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Erika Angell
The Obsession With Her Voice

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    Save 30% on any of Erika's 5 favourite Constellation albums, with the purchase of The Obsession With Her Voice.

    Listen to a playlist of album influences curated by Erika Angell (Deezer/Spotify)

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    CST176   180gLP • CD • DL

    Release date: 08 March 2024

    Duration: 45:32


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    “An eerie, vocal-led gothic song-cycle, like a Laurie Anderson installation taken into operatic territory, laced with Patti Smith-style stream-of-consciousness poetry.” - The Guardian

    "She seeks to create not just one world, but a constellation of planets and stars made of glimmering words, electronics and strings. No matter where the music goes, at the heart is Angell’s voice in all its different forms, in the process of being discovered and rediscovered as each phrase passes.” - The Quietus

    "Rich vivacity courses through every one of these 10 tracks (...) Thanks to an adroit mix of synthesisers, electroacoustics and processed samples, there's an unforced drama in play that often borders on the ominous, recalling Jenny Hval (on 'German Singer'), a less doomily stifling Swans ('Let Your Hair Down') and with 'Good And Bad', another standout, Laurie Anderson produced by Arca." - UNCUT

    "Experimentalist Erika Angell has a deep track record of producing intriguing music, but here, under her own name, it feels like she’s created her masterwork." - PopMatters

    “The fidgety synthesizer-driven 'Dress Of Stillness' and free-form percussion-laden spoken word piece 'One' both surfaced today with visuals, shadowy disposition evocative of Suicide and Patti Smith though with the intent to intensify.” - Letters From A Tapehead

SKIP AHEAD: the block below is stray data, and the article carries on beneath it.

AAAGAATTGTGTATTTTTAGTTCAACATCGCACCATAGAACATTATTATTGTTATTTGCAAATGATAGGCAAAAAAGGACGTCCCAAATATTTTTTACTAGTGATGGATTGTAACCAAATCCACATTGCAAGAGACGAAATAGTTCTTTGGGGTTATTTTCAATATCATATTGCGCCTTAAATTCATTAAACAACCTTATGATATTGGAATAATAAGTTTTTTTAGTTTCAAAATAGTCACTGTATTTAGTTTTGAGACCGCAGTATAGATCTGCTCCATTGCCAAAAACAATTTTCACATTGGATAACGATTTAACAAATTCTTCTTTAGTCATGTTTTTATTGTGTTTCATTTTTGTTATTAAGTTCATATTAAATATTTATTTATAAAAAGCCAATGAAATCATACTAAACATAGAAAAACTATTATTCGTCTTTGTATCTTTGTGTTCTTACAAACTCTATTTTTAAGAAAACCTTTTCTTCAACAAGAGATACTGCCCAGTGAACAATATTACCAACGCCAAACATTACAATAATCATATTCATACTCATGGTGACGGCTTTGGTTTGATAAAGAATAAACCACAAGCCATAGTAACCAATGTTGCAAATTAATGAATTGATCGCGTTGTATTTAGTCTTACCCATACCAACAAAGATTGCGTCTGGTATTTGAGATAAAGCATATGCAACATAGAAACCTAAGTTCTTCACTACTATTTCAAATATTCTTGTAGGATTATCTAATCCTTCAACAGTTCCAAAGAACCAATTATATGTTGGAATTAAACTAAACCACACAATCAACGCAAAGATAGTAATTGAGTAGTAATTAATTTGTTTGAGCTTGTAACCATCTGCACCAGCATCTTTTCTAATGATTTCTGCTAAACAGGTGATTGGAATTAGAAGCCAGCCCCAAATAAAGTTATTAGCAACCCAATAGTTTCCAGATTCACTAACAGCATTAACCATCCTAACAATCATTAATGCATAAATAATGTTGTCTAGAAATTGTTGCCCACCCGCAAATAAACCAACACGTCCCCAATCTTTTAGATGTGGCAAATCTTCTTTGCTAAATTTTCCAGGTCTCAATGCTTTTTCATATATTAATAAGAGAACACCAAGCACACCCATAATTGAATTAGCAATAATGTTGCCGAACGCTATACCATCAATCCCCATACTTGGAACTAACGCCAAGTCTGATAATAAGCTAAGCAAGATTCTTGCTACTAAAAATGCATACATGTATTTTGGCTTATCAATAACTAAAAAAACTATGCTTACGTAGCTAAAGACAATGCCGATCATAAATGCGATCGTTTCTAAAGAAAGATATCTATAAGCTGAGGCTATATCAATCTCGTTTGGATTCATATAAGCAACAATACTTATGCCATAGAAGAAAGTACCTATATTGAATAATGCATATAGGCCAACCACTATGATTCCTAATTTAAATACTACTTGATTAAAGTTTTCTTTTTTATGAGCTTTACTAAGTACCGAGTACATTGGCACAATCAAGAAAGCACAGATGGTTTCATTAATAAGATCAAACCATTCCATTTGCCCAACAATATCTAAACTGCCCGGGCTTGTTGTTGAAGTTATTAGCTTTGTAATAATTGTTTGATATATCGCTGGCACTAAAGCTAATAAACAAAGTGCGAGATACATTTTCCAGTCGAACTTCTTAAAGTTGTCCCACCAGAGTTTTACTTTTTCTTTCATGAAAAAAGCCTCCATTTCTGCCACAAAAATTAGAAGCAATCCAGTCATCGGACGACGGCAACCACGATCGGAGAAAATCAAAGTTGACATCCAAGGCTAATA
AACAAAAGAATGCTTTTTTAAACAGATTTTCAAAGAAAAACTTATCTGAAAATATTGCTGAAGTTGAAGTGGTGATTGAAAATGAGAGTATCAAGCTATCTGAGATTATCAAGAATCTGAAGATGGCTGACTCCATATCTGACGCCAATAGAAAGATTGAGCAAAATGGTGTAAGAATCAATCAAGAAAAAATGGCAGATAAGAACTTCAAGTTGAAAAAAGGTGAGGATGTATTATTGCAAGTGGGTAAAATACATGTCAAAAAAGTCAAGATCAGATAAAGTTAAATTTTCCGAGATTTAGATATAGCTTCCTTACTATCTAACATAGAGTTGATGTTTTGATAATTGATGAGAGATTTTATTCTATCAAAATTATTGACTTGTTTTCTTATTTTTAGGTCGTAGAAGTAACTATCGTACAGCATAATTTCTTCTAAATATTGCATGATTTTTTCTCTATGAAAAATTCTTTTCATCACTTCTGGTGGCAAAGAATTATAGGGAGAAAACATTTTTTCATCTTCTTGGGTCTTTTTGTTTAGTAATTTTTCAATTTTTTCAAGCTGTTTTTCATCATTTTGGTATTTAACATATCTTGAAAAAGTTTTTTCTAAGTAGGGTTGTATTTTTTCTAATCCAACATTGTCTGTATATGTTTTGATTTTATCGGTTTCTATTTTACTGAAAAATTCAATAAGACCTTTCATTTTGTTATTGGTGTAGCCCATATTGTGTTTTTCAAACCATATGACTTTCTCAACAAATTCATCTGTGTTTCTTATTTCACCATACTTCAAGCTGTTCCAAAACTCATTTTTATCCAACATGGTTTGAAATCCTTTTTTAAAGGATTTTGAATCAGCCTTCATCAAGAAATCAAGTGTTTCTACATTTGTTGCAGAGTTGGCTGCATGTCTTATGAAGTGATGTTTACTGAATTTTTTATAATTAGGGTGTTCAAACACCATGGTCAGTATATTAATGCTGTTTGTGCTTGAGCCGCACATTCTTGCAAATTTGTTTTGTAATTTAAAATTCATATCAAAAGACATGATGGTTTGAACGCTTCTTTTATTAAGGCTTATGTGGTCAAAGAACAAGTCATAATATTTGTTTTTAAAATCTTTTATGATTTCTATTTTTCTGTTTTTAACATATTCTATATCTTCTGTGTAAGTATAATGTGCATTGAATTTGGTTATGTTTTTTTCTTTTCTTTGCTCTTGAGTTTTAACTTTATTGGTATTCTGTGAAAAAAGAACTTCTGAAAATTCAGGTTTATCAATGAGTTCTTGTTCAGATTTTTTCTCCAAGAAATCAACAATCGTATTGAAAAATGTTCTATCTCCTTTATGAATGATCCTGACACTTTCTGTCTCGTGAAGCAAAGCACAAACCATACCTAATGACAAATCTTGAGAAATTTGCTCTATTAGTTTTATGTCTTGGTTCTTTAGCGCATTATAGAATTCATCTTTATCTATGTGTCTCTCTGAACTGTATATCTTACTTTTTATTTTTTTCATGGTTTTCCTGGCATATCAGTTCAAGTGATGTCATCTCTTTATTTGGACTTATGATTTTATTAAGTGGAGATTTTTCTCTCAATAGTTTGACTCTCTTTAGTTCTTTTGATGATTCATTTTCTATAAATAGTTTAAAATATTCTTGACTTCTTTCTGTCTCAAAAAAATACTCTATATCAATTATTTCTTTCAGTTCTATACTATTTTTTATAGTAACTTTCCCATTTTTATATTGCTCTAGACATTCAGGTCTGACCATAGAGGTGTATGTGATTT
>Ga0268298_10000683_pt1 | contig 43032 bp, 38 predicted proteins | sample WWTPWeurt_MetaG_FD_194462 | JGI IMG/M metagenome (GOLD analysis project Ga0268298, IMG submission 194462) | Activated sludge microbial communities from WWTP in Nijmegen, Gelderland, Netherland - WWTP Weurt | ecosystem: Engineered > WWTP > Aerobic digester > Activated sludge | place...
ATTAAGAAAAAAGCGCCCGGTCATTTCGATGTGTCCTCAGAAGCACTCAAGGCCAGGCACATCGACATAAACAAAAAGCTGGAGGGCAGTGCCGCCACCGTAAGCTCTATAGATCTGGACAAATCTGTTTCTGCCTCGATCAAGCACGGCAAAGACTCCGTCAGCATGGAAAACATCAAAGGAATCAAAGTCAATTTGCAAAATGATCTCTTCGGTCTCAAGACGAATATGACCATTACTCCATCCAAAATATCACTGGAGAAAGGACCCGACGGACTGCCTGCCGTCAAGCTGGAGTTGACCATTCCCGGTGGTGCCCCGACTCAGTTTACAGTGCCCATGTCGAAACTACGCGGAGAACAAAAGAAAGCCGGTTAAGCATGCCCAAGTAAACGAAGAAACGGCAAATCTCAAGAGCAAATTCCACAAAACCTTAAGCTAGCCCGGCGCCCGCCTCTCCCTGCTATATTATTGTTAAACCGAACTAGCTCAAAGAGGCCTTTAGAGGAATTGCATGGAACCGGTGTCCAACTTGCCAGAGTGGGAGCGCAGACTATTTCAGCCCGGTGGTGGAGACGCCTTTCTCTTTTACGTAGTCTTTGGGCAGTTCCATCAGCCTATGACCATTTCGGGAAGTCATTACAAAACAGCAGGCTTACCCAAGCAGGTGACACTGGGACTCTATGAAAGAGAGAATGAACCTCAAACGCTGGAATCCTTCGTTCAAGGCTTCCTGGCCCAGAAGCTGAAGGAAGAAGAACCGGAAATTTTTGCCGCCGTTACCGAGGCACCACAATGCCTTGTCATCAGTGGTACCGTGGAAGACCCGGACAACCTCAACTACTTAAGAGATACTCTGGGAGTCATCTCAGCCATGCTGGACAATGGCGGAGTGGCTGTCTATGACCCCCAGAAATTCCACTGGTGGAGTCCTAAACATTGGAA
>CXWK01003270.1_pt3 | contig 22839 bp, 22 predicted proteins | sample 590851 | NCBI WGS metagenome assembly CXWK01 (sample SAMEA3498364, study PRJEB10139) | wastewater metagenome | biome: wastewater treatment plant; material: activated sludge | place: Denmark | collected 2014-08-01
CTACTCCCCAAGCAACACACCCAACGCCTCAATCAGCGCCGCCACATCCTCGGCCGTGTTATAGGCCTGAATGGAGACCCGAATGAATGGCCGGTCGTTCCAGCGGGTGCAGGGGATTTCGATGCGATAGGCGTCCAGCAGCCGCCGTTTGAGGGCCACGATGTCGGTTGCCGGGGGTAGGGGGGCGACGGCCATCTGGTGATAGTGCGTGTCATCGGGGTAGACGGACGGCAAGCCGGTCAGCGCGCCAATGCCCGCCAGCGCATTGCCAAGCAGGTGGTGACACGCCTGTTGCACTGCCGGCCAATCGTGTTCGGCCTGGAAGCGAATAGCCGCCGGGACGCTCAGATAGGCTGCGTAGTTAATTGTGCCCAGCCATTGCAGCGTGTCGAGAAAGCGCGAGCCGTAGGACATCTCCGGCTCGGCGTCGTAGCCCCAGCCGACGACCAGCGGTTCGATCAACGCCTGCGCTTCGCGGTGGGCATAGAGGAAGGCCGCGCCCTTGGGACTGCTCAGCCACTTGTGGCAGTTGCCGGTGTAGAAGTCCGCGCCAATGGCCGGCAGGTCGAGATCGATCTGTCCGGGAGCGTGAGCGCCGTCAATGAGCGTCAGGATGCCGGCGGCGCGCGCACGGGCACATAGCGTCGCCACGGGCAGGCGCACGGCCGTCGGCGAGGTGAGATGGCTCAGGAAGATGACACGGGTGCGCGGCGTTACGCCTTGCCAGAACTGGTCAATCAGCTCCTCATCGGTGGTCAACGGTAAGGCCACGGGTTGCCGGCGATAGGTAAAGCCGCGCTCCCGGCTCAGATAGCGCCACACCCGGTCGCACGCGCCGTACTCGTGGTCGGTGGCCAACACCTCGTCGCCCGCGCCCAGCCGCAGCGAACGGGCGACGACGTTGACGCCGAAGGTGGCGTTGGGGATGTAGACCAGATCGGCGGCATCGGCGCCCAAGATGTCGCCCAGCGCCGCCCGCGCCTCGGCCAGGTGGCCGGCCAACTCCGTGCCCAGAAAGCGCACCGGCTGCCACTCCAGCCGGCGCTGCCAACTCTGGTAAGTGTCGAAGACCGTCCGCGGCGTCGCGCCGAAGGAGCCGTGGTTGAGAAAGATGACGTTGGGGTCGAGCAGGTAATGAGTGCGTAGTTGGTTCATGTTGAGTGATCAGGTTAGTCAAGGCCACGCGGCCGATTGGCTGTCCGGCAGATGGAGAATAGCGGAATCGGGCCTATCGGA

“Erika Angell’s fluttering, hypnotic voice is hidden with further meaning as it seems to just float along on a gently oscillating sea of avant-electronics, always tantalisingly out of reach. Originally composed as a paean to God… it transforms itself into something that is altogether more disquieting  and foreboding.” - God Is In The TV Zine 

    "(...) the subliminal hysteria of Lisa Germano and the strange musical inventiveness of Danielle de Picciotto... Dark string arrangements and unbridled drum bacchanals...underlaid with deep, droning electronics in a submarine setting." - Westzeit.de

    The acclaimed Montréal-based Swedish singer/composer from Thus Owls and The Moth presents her solo debut. Angell has also worked with Daníel Bjarnason (Ben Frost, Sigur Rós), Arve Henriksen (Supersilent), Lisen Rylander Löve (Midaircondo), Liam O’Neill (SUUNS), Wildbirds & Peacedrums, Patrick Watson and more.